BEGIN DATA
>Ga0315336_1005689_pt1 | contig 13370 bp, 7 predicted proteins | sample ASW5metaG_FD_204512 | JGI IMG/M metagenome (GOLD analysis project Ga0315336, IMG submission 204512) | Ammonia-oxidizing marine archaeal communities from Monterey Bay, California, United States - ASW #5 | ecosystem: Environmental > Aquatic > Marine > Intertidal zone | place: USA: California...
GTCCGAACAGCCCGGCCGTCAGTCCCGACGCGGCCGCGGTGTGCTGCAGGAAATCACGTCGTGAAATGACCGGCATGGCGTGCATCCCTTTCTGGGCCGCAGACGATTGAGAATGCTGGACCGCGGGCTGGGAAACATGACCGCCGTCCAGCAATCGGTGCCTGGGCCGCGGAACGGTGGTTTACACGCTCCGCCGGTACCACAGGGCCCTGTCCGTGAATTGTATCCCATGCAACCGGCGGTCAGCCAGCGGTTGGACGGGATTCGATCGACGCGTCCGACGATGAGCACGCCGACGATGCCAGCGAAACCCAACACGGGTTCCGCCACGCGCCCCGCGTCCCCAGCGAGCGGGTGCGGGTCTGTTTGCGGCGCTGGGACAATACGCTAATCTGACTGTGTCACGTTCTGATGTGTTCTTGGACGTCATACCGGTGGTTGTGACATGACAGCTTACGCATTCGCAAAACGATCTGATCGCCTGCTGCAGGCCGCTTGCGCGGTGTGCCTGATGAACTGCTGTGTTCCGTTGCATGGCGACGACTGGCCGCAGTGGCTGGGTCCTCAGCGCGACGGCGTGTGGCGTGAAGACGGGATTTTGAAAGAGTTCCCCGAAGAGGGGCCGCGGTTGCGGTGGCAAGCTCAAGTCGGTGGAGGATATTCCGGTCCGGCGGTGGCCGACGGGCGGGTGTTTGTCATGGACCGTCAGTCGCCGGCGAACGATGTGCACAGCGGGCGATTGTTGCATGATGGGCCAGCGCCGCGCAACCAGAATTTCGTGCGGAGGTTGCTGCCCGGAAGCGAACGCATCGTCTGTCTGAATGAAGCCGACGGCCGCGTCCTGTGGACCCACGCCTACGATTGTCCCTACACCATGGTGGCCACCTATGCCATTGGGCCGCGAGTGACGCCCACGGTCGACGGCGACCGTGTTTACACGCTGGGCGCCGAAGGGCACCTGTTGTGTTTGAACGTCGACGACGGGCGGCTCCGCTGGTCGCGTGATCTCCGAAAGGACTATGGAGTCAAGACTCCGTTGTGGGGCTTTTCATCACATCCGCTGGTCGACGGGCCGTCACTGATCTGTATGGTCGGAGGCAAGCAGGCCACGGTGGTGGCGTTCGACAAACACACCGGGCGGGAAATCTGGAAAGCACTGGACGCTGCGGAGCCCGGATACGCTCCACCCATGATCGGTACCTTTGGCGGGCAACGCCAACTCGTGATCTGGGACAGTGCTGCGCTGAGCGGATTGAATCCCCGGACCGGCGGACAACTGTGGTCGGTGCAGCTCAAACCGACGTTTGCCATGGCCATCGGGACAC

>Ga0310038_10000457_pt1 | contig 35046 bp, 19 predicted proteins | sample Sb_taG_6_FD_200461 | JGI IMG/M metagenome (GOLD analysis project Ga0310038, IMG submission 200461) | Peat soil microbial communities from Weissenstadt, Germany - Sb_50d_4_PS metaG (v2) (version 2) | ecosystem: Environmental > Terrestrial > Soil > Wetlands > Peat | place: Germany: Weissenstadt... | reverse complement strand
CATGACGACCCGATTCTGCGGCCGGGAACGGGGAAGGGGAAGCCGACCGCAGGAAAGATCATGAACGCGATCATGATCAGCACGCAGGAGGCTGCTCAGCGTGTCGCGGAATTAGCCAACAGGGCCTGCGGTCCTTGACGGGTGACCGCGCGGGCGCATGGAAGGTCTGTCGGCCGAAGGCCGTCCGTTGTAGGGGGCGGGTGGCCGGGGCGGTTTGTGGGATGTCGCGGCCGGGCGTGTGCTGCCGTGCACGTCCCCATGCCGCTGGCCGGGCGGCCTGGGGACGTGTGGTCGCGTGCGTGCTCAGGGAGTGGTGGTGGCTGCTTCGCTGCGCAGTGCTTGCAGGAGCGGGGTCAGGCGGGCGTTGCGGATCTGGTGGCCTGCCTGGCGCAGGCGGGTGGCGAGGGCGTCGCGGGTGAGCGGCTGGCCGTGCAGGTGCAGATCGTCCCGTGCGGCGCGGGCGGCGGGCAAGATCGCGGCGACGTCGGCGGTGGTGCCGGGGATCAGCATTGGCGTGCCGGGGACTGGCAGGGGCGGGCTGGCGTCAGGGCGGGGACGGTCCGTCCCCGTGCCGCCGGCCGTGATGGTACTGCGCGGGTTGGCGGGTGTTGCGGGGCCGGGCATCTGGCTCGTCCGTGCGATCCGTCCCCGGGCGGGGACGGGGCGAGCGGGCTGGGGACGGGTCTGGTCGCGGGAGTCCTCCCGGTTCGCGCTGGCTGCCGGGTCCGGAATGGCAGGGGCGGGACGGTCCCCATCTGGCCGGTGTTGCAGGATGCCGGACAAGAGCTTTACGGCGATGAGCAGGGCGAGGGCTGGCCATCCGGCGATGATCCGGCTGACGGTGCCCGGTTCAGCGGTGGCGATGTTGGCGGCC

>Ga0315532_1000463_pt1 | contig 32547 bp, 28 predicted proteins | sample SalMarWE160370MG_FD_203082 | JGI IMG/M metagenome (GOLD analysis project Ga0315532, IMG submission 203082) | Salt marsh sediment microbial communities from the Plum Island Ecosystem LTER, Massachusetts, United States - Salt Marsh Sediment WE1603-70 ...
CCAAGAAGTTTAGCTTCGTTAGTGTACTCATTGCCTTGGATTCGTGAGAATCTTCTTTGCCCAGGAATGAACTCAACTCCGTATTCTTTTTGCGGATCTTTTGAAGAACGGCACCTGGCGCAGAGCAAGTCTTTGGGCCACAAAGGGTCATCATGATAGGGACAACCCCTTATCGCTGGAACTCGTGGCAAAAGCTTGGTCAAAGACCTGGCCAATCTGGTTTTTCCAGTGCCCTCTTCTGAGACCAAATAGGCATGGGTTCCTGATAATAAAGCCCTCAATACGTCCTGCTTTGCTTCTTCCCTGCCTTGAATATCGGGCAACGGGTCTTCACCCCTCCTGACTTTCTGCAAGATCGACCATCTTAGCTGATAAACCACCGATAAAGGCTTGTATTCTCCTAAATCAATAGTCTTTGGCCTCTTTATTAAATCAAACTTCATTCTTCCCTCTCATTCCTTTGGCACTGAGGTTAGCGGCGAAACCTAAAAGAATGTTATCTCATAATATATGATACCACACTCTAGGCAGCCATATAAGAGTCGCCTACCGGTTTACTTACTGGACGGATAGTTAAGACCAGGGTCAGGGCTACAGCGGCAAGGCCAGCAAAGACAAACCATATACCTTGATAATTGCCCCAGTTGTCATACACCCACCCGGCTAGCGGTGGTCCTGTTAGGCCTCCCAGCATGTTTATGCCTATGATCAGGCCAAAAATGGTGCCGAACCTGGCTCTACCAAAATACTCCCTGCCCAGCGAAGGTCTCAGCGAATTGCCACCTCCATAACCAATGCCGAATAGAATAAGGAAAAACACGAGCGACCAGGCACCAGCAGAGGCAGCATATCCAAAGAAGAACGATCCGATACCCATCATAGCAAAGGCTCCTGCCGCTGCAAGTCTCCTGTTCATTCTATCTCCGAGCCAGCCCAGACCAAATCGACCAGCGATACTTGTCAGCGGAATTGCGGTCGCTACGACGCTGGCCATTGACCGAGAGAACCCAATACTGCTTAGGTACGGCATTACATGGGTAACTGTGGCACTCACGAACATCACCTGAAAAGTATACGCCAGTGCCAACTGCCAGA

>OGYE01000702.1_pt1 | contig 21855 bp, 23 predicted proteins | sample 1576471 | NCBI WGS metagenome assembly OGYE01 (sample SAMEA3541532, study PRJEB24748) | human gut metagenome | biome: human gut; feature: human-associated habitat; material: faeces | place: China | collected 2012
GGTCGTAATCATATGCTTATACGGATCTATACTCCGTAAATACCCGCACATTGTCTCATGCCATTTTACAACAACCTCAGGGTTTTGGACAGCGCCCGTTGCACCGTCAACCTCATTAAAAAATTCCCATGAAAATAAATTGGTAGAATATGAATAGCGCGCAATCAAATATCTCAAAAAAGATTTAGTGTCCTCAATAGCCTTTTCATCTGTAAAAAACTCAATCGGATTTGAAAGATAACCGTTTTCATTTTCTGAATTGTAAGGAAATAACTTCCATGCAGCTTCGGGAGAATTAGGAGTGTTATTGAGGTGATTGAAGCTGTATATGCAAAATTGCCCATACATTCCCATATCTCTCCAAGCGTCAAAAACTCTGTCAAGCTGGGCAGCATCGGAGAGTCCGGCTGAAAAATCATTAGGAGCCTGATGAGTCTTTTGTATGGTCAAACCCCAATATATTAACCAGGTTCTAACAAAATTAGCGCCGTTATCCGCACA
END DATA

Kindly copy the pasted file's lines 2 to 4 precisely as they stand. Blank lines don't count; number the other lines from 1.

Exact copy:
GTCCGAACAGCCCGGCCGTCAGTCCCGACGCGGCCGCGGTGTGCTGCAGGAAATCACGTCGTGAAATGACCGGCATGGCGTGCATCCCTTTCTGGGCCGCAGACGATTGAGAATGCTGGACCGCGGGCTGGGAAACATGACCGCCGTCCAGCAATCGGTGCCTGGGCCGCGGAACGGTGGTTTACACGCTCCGCCGGTACCACAGGGCCCTGTCCGTGAATTGTATCCCATGCAACCGGCGGTCAGCCAGCGGTTGGACGGGATTCGATCGACGCGTCCGACGATGAGCACGCCGACGATGCCAGCGAAACCCAACACGGGTTCCGCCACGCGCCCCGCGTCCCCAGCGAGCGGGTGCGGGTCTGTTTGCGGCGCTGGGACAATACGCTAATCTGACTGTGTCACGTTCTGATGTGTTCTTGGACGTCATACCGGTGGTTGTGACATGACAGCTTACGCATTCGCAAAACGATCTGATCGCCTGCTGCAGGCCGCTTGCGCGGTGTGCCTGATGAACTGCTGTGTTCCGTTGCATGGCGACGACTGGCCGCAGTGGCTGGGTCCTCAGCGCGACGGCGTGTGGCGTGAAGACGGGATTTTGAAAGAGTTCCCCGAAGAGGGGCCGCGGTTGCGGTGGCAAGCTCAAGTCGGTGGAGGATATTCCGGTCCGGCGGTGGCCGACGGGCGGGTGTTTGTCATGGACCGTCAGTCGCCGGCGAACGATGTGCACAGCGGGCGATTGTTGCATGATGGGCCAGCGCCGCGCAACCAGAATTTCGTGCGGAGGTTGCTGCCCGGAAGCGAACGCATCGTCTGTCTGAATGAAGCCGACGGCCGCGTCCTGTGGACCCACGCCTACGATTGTCCCTACACCATGGTGGCCACCTATGCCATTGGGCCGCGAGTGACGCCCACGGTCGACGGCGACCGTGTTTACACGCTGGGCGCCGAAGGGCACCTGTTGTGTTTGAACGTCGACGACGGGCGGCTCCGCTGGTCGCGTGATCTCCGAAAGGACTATGGAGTCAAGACTCCGTTGTGGGGCTTTTCATCACATCCGCTGGTCGACGGGCCGTCACTGATCTGTATGGTCGGAGGCAAGCAGGCCACGGTGGTGGCGTTCGACAAACACACCGGGCGGGAAATCTGGAAAGCACTGGACGCTGCGGAGCCCGGATACGCTCCACCCATGATCGGTACCTTTGGCGGGCAACGCCAACTCGTGATCTGGGACAGTGCTGCGCTGAGCGGATTGAATCCCCGGACCGGCGGACAACTGTGGTCGGTGCAGCTCAAACCGACGTTTGCCATGGCCATCGGGACAC

>Ga0310038_10000457_pt1 | contig 35046 bp, 19 predicted proteins | sample Sb_taG_6_FD_200461 | JGI IMG/M metagenome (GOLD analysis project Ga0310038, IMG submission 200461) | Peat soil microbial communities from Weissenstadt, Germany - Sb_50d_4_PS metaG (v2) (version 2) | ecosystem: Environmental > Terrestrial > Soil > Wetlands > Peat | place: Germany: Weissenstadt... | reverse complement strand
CATGACGACCCGATTCTGCGGCCGGGAACGGGGAAGGGGAAGCCGACCGCAGGAAAGATCATGAACGCGATCATGATCAGCACGCAGGAGGCTGCTCAGCGTGTCGCGGAATTAGCCAACAGGGCCTGCGGTCCTTGACGGGTGACCGCGCGGGCGCATGGAAGGTCTGTCGGCCGAAGGCCGTCCGTTGTAGGGGGCGGGTGGCCGGGGCGGTTTGTGGGATGTCGCGGCCGGGCGTGTGCTGCCGTGCACGTCCCCATGCCGCTGGCCGGGCGGCCTGGGGACGTGTGGTCGCGTGCGTGCTCAGGGAGTGGTGGTGGCTGCTTCGCTGCGCAGTGCTTGCAGGAGCGGGGTCAGGCGGGCGTTGCGGATCTGGTGGCCTGCCTGGCGCAGGCGGGTGGCGAGGGCGTCGCGGGTGAGCGGCTGGCCGTGCAGGTGCAGATCGTCCCGTGCGGCGCGGGCGGCGGGCAAGATCGCGGCGACGTCGGCGGTGGTGCCGGGGATCAGCATTGGCGTGCCGGGGACTGGCAGGGGCGGGCTGGCGTCAGGGCGGGGACGGTCCGTCCCCGTGCCGCCGGCCGTGATGGTACTGCGCGGGTTGGCGGGTGTTGCGGGGCCGGGCATCTGGCTCGTCCGTGCGATCCGTCCCCGGGCGGGGACGGGGCGAGCGGGCTGGGGACGGGTCTGGTCGCGGGAGTCCTCCCGGTTCGCGCTGGCTGCCGGGTCCGGAATGGCAGGGGCGGGACGGTCCCCATCTGGCCGGTGTTGCAGGATGCCGGACAAGAGCTTTACGGCGATGAGCAGGGCGAGGGCTGGCCATCCGGCGATGATCCGGCTGACGGTGCCCGGTTCAGCGGTGGCGATGTTGGCGGCC